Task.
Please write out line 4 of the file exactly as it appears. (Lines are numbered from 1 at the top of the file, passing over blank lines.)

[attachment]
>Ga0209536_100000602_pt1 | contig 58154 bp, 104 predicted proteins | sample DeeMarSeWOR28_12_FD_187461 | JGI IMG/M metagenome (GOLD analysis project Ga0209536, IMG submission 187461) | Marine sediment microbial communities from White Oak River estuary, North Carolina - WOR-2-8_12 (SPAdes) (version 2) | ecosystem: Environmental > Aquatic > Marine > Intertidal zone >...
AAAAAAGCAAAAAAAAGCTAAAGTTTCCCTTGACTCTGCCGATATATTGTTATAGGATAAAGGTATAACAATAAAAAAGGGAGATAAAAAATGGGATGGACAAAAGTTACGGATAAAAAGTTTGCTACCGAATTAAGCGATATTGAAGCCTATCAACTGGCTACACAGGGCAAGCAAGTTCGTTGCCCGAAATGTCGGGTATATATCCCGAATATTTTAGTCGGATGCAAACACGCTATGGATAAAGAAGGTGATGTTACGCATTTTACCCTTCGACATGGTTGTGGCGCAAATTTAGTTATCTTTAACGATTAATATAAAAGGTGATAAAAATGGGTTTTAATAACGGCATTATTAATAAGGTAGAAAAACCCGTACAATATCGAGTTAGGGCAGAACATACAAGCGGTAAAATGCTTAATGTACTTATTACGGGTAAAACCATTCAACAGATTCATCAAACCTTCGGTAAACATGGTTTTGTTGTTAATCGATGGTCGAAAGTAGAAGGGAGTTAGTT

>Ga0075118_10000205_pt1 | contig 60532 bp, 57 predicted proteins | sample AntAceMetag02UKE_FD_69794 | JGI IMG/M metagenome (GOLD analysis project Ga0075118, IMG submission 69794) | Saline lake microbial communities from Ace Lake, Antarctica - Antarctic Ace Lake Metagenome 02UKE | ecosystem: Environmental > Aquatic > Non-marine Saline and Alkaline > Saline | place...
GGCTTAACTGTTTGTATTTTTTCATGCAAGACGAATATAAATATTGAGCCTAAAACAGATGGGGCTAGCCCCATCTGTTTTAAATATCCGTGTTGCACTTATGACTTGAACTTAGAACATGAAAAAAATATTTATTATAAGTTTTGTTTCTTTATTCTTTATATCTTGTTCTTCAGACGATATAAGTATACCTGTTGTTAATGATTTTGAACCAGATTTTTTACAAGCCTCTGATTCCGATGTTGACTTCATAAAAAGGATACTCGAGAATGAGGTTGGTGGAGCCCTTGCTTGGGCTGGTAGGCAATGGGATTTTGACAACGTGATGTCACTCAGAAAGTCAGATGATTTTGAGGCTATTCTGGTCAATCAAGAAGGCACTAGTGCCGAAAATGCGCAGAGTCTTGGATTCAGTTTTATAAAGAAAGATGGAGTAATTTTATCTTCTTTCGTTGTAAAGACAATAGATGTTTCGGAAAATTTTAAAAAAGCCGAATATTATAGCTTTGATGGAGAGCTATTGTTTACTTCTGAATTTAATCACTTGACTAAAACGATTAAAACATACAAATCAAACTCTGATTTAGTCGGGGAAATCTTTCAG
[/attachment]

GGCTTAACTGTTTGTATTTTTTCATGCAAGACGAATATAAATATTGAGCCTAAAACAGATGGGGCTAGCCCCATCTGTTTTAAATATCCGTGTTGCACTTATGACTTGAACTTAGAACATGAAAAAAATATTTATTATAAGTTTTGTTTCTTTATTCTTTATATCTTGTTCTTCAGACGATATAAGTATACCTGTTGTTAATGATTTTGAACCAGATTTTTTACAAGCCTCTGATTCCGATGTTGACTTCATAAAAAGGATACTCGAGAATGAGGTTGGTGGAGCCCTTGCTTGGGCTGGTAGGCAATGGGATTTTGACAACGTGATGTCACTCAGAAAGTCAGATGATTTTGAGGCTATTCTGGTCAATCAAGAAGGCACTAGTGCCGAAAATGCGCAGAGTCTTGGATTCAGTTTTATAAAGAAAGATGGAGTAATTTTATCTTCTTTCGTTGTAAAGACAATAGATGTTTCGGAAAATTTTAAAAAAGCCGAATATTATAGCTTTGATGGAGAGCTATTGTTTACTTCTGAATTTAATCACTTGACTAAAACGATTAAAACATACAAATCAAACTCTGATTTAGTCGGGGAAATCTTTCAG